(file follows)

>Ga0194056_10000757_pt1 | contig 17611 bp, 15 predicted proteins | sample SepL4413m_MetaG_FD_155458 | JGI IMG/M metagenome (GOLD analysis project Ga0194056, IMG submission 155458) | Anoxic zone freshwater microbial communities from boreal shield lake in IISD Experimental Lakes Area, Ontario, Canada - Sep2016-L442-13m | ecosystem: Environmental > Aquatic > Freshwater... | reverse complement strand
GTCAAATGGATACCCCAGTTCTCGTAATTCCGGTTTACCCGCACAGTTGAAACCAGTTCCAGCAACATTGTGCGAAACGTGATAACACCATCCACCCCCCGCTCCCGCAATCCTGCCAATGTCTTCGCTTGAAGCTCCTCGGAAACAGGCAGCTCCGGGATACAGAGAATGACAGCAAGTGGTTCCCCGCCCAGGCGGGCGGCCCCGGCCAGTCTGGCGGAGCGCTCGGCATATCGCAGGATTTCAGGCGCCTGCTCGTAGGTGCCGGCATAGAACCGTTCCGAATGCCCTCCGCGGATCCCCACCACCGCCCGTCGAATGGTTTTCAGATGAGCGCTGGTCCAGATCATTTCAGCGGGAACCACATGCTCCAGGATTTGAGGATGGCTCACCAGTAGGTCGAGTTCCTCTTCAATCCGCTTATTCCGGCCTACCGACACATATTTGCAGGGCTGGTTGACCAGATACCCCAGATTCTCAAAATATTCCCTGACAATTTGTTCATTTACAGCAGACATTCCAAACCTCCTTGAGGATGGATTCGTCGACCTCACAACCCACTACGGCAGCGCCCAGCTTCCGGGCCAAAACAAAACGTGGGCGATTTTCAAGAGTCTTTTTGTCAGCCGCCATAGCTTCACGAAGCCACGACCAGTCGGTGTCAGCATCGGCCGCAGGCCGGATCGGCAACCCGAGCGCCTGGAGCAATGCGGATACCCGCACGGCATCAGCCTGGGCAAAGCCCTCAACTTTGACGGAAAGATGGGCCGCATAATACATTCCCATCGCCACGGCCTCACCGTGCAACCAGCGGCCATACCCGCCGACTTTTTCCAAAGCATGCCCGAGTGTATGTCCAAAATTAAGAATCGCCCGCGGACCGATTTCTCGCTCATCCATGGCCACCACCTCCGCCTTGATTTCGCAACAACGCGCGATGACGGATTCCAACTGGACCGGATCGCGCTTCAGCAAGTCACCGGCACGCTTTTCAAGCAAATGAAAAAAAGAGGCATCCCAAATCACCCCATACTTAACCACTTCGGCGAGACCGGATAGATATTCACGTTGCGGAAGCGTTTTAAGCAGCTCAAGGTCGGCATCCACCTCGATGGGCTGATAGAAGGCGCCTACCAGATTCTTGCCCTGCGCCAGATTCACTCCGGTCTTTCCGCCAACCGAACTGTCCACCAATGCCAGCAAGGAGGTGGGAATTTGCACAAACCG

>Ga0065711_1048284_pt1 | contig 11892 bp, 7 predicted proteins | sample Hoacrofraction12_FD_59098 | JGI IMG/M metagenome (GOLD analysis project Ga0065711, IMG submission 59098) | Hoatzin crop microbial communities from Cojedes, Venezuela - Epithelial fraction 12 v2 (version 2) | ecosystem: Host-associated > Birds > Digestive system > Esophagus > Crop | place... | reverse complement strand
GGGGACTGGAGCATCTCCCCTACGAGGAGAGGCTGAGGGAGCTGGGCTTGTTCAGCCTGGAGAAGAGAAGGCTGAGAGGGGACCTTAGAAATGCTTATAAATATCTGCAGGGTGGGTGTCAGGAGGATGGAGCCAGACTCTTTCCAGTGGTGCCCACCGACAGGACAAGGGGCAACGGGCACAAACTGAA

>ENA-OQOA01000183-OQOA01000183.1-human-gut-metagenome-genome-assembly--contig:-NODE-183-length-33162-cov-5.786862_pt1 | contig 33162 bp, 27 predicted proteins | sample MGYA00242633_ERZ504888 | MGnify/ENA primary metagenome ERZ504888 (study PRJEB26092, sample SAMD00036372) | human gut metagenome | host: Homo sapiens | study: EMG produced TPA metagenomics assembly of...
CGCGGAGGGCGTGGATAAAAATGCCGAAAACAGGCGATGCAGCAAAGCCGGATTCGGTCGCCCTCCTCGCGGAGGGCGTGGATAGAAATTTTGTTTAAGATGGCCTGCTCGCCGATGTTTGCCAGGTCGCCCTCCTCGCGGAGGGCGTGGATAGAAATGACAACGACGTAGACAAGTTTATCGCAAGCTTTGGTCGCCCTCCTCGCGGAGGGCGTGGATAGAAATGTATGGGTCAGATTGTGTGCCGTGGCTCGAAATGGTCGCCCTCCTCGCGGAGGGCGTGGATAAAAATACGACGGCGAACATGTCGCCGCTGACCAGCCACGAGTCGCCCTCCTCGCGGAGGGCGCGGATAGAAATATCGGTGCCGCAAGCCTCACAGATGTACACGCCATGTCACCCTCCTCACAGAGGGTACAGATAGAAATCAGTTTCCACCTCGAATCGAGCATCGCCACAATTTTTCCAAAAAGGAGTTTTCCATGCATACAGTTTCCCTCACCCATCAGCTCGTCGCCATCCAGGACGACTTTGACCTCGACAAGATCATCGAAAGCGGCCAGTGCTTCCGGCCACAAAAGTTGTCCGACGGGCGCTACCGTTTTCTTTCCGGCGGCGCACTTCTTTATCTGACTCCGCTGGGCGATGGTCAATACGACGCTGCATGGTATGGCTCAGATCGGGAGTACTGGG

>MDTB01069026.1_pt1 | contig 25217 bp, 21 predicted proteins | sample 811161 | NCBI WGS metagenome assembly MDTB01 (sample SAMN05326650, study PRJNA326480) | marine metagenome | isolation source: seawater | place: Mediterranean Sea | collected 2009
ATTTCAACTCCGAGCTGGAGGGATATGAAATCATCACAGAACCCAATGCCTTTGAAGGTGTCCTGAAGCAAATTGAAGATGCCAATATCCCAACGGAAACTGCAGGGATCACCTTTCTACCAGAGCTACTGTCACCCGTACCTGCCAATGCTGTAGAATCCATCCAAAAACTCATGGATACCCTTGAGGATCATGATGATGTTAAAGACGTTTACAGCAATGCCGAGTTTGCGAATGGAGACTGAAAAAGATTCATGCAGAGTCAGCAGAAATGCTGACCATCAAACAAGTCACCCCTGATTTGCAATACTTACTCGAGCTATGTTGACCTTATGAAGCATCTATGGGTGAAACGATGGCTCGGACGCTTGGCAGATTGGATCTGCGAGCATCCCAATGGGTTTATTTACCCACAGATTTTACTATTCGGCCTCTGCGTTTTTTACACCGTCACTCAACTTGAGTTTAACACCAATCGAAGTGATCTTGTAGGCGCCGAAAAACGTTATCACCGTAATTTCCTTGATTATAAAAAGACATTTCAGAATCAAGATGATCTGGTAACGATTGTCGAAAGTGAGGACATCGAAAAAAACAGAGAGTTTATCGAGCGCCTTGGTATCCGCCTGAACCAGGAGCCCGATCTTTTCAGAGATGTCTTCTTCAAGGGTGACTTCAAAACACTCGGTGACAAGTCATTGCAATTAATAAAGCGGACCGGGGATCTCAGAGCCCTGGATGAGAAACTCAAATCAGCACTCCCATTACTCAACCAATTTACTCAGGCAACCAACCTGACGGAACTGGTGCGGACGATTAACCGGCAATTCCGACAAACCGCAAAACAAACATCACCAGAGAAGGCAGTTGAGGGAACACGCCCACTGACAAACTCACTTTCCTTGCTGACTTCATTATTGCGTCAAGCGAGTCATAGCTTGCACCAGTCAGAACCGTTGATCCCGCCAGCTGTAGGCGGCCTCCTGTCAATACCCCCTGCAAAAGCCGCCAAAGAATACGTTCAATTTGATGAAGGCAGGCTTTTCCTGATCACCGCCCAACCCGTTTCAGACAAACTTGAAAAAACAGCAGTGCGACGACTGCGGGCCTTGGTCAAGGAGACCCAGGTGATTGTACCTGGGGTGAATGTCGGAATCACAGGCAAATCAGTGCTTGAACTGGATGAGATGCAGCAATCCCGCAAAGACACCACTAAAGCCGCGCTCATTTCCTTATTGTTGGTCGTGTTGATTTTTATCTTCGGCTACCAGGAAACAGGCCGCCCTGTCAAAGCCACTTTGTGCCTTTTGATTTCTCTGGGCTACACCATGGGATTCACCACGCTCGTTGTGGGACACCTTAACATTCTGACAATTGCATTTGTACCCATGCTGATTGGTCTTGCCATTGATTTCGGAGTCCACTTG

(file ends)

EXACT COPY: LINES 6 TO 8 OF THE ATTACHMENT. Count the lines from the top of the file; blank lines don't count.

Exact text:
CGCGGAGGGCGTGGATAAAAATGCCGAAAACAGGCGATGCAGCAAAGCCGGATTCGGTCGCCCTCCTCGCGGAGGGCGTGGATAGAAATTTTGTTTAAGATGGCCTGCTCGCCGATGTTTGCCAGGTCGCCCTCCTCGCGGAGGGCGTGGATAGAAATGACAACGACGTAGACAAGTTTATCGCAAGCTTTGGTCGCCCTCCTCGCGGAGGGCGTGGATAGAAATGTATGGGTCAGATTGTGTGCCGTGGCTCGAAATGGTCGCCCTCCTCGCGGAGGGCGTGGATAAAAATACGACGGCGAACATGTCGCCGCTGACCAGCCACGAGTCGCCCTCCTCGCGGAGGGCGCGGATAGAAATATCGGTGCCGCAAGCCTCACAGATGTACACGCCATGTCACCCTCCTCACAGAGGGTACAGATAGAAATCAGTTTCCACCTCGAATCGAGCATCGCCACAATTTTTCCAAAAAGGAGTTTTCCATGCATACAGTTTCCCTCACCCATCAGCTCGTCGCCATCCAGGACGACTTTGACCTCGACAAGATCATCGAAAGCGGCCAGTGCTTCCGGCCACAAAAGTTGTCCGACGGGCGCTACCGTTTTCTTTCCGGCGGCGCACTTCTTTATCTGACTCCGCTGGGCGATGGTCAATACGACGCTGCATGGTATGGCTCAGATCGGGAGTACTGGG

>MDTB01069026.1_pt1 | contig 25217 bp, 21 predicted proteins | sample 811161 | NCBI WGS metagenome assembly MDTB01 (sample SAMN05326650, study PRJNA326480) | marine metagenome | isolation source: seawater | place: Mediterranean Sea | collected 2009
ATTTCAACTCCGAGCTGGAGGGATATGAAATCATCACAGAACCCAATGCCTTTGAAGGTGTCCTGAAGCAAATTGAAGATGCCAATATCCCAACGGAAACTGCAGGGATCACCTTTCTACCAGAGCTACTGTCACCCGTACCTGCCAATGCTGTAGAATCCATCCAAAAACTCATGGATACCCTTGAGGATCATGATGATGTTAAAGACGTTTACAGCAATGCCGAGTTTGCGAATGGAGACTGAAAAAGATTCATGCAGAGTCAGCAGAAATGCTGACCATCAAACAAGTCACCCCTGATTTGCAATACTTACTCGAGCTATGTTGACCTTATGAAGCATCTATGGGTGAAACGATGGCTCGGACGCTTGGCAGATTGGATCTGCGAGCATCCCAATGGGTTTATTTACCCACAGATTTTACTATTCGGCCTCTGCGTTTTTTACACCGTCACTCAACTTGAGTTTAACACCAATCGAAGTGATCTTGTAGGCGCCGAAAAACGTTATCACCGTAATTTCCTTGATTATAAAAAGACATTTCAGAATCAAGATGATCTGGTAACGATTGTCGAAAGTGAGGACATCGAAAAAAACAGAGAGTTTATCGAGCGCCTTGGTATCCGCCTGAACCAGGAGCCCGATCTTTTCAGAGATGTCTTCTTCAAGGGTGACTTCAAAACACTCGGTGACAAGTCATTGCAATTAATAAAGCGGACCGGGGATCTCAGAGCCCTGGATGAGAAACTCAAATCAGCACTCCCATTACTCAACCAATTTACTCAGGCAACCAACCTGACGGAACTGGTGCGGACGATTAACCGGCAATTCCGACAAACCGCAAAACAAACATCACCAGAGAAGGCAGTTGAGGGAACACGCCCACTGACAAACTCACTTTCCTTGCTGACTTCATTATTGCGTCAAGCGAGTCATAGCTTGCACCAGTCAGAACCGTTGATCCCGCCAGCTGTAGGCGGCCTCCTGTCAATACCCCCTGCAAAAGCCGCCAAAGAATACGTTCAATTTGATGAAGGCAGGCTTTTCCTGATCACCGCCCAACCCGTTTCAGACAAACTTGAAAAAACAGCAGTGCGACGACTGCGGGCCTTGGTCAAGGAGACCCAGGTGATTGTACCTGGGGTGAATGTCGGAATCACAGGCAAATCAGTGCTTGAACTGGATGAGATGCAGCAATCCCGCAAAGACACCACTAAAGCCGCGCTCATTTCCTTATTGTTGGTCGTGTTGATTTTTATCTTCGGCTACCAGGAAACAGGCCGCCCTGTCAAAGCCACTTTGTGCCTTTTGATTTCTCTGGGCTACACCATGGGATTCACCACGCTCGTTGTGGGACACCTTAACATTCTGACAATTGCATTTGTACCCATGCTGATTGGTCTTGCCATTGATTTCGGAGTCCACTTG